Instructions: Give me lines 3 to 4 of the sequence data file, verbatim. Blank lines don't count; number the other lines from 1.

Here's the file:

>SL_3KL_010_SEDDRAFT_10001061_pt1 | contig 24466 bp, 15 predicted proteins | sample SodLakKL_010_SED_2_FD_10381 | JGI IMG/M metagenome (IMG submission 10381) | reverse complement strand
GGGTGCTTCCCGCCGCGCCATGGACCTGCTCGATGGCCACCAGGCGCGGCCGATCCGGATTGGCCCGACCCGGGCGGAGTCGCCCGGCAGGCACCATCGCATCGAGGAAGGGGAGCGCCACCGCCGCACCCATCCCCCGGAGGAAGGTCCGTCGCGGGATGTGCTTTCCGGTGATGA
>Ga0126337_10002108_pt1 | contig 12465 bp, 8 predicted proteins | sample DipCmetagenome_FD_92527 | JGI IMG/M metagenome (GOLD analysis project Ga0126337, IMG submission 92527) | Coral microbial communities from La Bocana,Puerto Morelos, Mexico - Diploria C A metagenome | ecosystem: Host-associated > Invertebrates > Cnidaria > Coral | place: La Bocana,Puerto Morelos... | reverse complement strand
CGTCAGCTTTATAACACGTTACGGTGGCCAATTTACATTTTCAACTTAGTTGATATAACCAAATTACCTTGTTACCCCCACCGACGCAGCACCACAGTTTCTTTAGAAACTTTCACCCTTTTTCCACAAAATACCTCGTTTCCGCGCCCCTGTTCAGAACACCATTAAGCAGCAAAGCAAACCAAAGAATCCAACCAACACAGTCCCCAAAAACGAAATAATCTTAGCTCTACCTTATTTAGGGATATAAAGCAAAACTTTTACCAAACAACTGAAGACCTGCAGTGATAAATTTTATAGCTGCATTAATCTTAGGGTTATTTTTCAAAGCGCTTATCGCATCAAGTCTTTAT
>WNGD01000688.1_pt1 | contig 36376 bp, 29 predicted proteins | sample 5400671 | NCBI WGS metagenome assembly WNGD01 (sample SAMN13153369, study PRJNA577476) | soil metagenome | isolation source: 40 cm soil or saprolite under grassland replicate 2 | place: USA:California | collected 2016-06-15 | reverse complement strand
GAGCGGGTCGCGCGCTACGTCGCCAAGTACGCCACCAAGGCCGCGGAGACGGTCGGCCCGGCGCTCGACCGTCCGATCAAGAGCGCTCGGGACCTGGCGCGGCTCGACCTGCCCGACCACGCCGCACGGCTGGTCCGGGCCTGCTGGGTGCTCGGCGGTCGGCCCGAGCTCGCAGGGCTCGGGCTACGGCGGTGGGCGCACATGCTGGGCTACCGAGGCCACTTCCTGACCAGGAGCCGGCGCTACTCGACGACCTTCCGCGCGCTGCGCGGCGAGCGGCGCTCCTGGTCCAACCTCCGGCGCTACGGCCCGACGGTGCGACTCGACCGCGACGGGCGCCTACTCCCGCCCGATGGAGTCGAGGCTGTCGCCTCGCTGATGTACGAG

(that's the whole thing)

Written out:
>Ga0126337_10002108_pt1 | contig 12465 bp, 8 predicted proteins | sample DipCmetagenome_FD_92527 | JGI IMG/M metagenome (GOLD analysis project Ga0126337, IMG submission 92527) | Coral microbial communities from La Bocana,Puerto Morelos, Mexico - Diploria C A metagenome | ecosystem: Host-associated > Invertebrates > Cnidaria > Coral | place: La Bocana,Puerto Morelos... | reverse complement strand
CGTCAGCTTTATAACACGTTACGGTGGCCAATTTACATTTTCAACTTAGTTGATATAACCAAATTACCTTGTTACCCCCACCGACGCAGCACCACAGTTTCTTTAGAAACTTTCACCCTTTTTCCACAAAATACCTCGTTTCCGCGCCCCTGTTCAGAACACCATTAAGCAGCAAAGCAAACCAAAGAATCCAACCAACACAGTCCCCAAAAACGAAATAATCTTAGCTCTACCTTATTTAGGGATATAAAGCAAAACTTTTACCAAACAACTGAAGACCTGCAGTGATAAATTTTATAGCTGCATTAATCTTAGGGTTATTTTTCAAAGCGCTTATCGCATCAAGTCTTTAT